Thursday, August 30, 2012

Tour Diary: Sushi in Moscow

When I was in high school in the 1980's, during my junior year, I remember that a new class was offered: Russian. I remember there were signs posted on the walls touting the new elective course: "Peace Through Understanding: Learn Russian!" This was towards the end of the Cold War; although as Americans living under the duress of the Ronald Reagan Regime, we tended to think of the Soviet Union as the Great Big Red Enemy of Freedom. And although there was one Russian family who lived on my block in Columbia, MD (I think they defected or something), my concept of "The Russians" only went about as deep as Sting's tune off of his hit 80's classic "Dream Of The Blue Turtles."
The fact that I've been lucky enough to get to see the world for free as a jazz musician is something of which  I am constantly reminding myself. I've now been to Russia a total of six times, and it's always been a learning experience. I've been to Western Europe countless times, and Eastern Europe a fair bit. Mother Russia is, as some of my Russian friends say, "special." This country has a rich, complicated history; it's still suffering from the economic turmoil of the end of Communism. However, it's also becoming very Western in some ways. That might be good or bad. (At least in Moscow, a lot of the trappings of our modern technological commercial society are slowly becoming ubiquitous. However, take a trip 4 hours outside of Moscow on a train, and you can forget about WiFi, Starbucks, hot water, and heated rooms.)Still, with great suffering comes great soulfulness, and that's what I always take away from Russia; a sense that the Russians I meet, despite their stoic exteriors, have a deep sense of joy and emotion. (Think about the great Russian classical music: Rachmaninoff, Tchaikovsky, Shostakovich, Stravinsky....their music is some of the most passionate music ever conceived, in my opinion...)

Eugene Ryaboy
Although two of my trips to Russia were with American bands ( Lenny White, Mingus Dynasty), my subsequent trips have been with Russians. I met drummer Eugene Ryaboy on my second trip to Russia( a quartet led by Alex Sipiagin); Ryaboy was able to hook me up some gigs in Moscow and a little bit of touring in Russia a few years ago. We even went to Belarus on one of the trips.(Belarus is a former Soviet territory, not that far from Poland.) Ryaboy is a wonderful jazz drummer; he actually makes his living as a studio musician, and has the chops to play any style. He's also one of the nicest people you'll ever meet. He's extremely hospitable, and he's a great conversationalist, always having a tale or a joke at the ready. He was one first musicians during Soviet times to attend Berklee. (He said he was one of the first in Moscow to use the jazz slang word "gig.")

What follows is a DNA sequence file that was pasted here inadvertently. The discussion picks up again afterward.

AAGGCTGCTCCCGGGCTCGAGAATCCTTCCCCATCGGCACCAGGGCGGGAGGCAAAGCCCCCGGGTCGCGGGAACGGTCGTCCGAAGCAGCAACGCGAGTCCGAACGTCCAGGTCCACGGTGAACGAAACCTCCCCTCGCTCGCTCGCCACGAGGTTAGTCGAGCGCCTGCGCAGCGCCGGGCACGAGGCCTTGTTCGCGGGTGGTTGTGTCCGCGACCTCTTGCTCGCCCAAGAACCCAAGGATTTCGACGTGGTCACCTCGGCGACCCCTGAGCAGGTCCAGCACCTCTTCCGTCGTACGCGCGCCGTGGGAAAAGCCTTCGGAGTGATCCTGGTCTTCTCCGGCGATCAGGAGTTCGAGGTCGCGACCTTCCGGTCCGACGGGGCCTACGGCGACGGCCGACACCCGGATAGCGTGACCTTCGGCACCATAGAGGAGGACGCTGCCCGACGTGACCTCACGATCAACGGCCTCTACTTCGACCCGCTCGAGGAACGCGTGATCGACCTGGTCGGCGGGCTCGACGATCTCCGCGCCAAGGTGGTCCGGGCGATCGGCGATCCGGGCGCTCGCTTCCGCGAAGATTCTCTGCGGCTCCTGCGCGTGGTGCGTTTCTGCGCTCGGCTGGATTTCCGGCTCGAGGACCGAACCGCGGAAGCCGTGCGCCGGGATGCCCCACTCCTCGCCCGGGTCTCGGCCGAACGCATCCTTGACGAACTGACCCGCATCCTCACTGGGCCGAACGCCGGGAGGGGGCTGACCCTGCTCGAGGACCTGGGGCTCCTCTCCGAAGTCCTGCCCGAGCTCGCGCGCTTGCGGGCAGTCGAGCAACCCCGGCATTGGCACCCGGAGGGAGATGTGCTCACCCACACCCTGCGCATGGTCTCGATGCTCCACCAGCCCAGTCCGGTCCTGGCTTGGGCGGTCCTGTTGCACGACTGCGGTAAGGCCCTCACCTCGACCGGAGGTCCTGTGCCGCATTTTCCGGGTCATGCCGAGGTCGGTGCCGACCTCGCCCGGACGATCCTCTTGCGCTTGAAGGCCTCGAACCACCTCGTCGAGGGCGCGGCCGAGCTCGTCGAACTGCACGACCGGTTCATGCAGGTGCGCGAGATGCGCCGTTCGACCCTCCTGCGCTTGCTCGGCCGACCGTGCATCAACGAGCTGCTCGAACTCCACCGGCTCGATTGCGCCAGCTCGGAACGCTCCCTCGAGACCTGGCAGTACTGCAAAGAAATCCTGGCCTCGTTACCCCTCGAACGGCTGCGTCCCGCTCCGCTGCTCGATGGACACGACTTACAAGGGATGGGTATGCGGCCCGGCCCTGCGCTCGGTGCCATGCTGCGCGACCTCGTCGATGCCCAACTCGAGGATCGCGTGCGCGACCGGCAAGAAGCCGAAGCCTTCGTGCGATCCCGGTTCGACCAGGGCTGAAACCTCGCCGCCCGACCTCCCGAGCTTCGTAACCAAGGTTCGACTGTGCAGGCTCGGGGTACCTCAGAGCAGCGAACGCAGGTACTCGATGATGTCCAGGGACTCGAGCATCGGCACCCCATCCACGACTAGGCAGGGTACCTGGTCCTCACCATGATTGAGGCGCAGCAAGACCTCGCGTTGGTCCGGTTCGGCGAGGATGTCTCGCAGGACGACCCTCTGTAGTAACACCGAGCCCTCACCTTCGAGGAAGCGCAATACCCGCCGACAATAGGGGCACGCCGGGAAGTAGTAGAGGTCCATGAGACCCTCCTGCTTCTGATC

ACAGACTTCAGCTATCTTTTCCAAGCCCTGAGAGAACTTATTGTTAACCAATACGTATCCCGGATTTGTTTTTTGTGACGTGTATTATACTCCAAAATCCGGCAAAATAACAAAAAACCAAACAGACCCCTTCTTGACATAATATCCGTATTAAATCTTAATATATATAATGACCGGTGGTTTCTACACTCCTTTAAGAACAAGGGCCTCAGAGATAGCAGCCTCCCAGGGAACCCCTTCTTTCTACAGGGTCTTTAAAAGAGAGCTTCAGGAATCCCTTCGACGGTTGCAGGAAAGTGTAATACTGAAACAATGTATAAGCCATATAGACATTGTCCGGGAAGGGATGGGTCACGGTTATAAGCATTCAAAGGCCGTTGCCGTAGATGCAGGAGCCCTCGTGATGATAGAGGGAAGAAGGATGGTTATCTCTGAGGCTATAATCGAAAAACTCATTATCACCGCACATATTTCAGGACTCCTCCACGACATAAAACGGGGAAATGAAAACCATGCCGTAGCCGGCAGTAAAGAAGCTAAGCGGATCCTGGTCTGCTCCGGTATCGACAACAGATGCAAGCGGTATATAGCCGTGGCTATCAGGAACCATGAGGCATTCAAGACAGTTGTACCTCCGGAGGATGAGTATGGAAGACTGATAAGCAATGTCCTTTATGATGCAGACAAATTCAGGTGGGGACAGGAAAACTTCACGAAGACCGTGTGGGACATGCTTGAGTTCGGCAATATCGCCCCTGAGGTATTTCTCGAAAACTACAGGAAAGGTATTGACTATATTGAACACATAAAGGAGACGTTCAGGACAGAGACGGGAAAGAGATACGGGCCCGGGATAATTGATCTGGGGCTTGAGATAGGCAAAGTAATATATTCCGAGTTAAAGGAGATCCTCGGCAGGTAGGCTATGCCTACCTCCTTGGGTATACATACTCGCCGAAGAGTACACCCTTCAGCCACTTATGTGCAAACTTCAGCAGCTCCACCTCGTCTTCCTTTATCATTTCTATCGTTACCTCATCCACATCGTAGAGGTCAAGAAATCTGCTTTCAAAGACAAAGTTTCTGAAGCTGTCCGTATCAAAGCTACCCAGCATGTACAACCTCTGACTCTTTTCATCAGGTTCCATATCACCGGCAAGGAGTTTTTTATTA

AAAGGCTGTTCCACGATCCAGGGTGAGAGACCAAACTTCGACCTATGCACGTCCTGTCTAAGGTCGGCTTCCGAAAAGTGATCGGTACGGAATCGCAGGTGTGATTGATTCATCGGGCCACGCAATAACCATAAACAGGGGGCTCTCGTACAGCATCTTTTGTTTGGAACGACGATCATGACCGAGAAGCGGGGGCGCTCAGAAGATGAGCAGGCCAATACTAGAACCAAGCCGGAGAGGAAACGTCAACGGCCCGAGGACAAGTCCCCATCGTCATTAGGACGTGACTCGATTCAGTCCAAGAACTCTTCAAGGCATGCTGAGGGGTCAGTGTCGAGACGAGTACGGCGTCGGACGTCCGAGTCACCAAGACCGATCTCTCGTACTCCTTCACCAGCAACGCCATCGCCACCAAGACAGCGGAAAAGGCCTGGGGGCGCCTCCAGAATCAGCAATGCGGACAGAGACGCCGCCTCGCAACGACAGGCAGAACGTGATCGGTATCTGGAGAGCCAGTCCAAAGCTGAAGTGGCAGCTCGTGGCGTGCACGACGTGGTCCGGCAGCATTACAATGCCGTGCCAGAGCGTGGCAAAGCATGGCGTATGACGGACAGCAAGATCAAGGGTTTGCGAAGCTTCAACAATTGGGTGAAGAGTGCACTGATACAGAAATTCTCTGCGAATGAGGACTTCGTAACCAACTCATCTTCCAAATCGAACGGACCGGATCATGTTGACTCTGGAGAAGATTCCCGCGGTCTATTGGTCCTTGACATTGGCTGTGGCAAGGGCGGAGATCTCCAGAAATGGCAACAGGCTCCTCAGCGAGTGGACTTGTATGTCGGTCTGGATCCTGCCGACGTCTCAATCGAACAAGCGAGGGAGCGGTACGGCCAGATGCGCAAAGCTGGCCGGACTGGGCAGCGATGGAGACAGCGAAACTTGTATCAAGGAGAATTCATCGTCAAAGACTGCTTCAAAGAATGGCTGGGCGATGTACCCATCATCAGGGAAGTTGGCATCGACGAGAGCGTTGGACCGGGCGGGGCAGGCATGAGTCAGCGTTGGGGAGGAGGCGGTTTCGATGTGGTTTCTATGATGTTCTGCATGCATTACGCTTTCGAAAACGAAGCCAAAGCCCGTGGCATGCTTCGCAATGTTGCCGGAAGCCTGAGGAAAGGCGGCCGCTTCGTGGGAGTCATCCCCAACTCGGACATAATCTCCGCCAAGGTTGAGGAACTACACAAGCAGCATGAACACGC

Karina Kozhevnikova
Last week, I made my first trip to Russia since 2008. Ryaboy booked me a repeat performance at the Hermitage Jazz Festival, which is held in a really beautiful park in the middle of Moscow. He also booked me a gig at a place called the Durov Art Cafe. This was to be a double bill with an incredible Russian singer named Karina Kozhevnikova. The last time I was in Moscow, I recorded an album with Kozhevnikova, but apparently, it has not been released yet. It's too bad, because Kozhevnikova is really talented and I hope more people will get a chance to hear her. She is greatly influenced by Ella Fitzgerald; her vocal vibrato bears a striking resemblance to Fitzgerald's. Kozhevnikova is also a really great improviser and arranger.I was looking forward to working with her again.

Russian visa, which is mostly written in Russian
I must mention that Russia is one of the handful of countries I visit where a visa is required.(Japan, Malaysia, Indonesia, and Belarus are some others.) You have to send your passport to New York, and they have to process it in advance. I assumed I had filled out all of the forms correctly and I sent my passport Fed EX to the processing company. I got it back and the visa was stamped into my passport. I figured everything was OK until I arrived at the Moscow airport. On my way through immigration, the officer told me to wait. I waited, not knowing why. Finally, I tried to figure out the problem. Apparently, someone had put me down as "Female". The officer was pointing to the mistake, which was written in Russian Cyrillic; I speak very little Russian, and I read Cyrillic not at all. I was told that a Delta representative would have to bring my passport to another terminal, and that they would correct the mistake. I was pretty cranky after traveling for 15 hours or so; however, throwing a tantrum in an international airport surrounded by immigration officers is not what I would call a wise decision.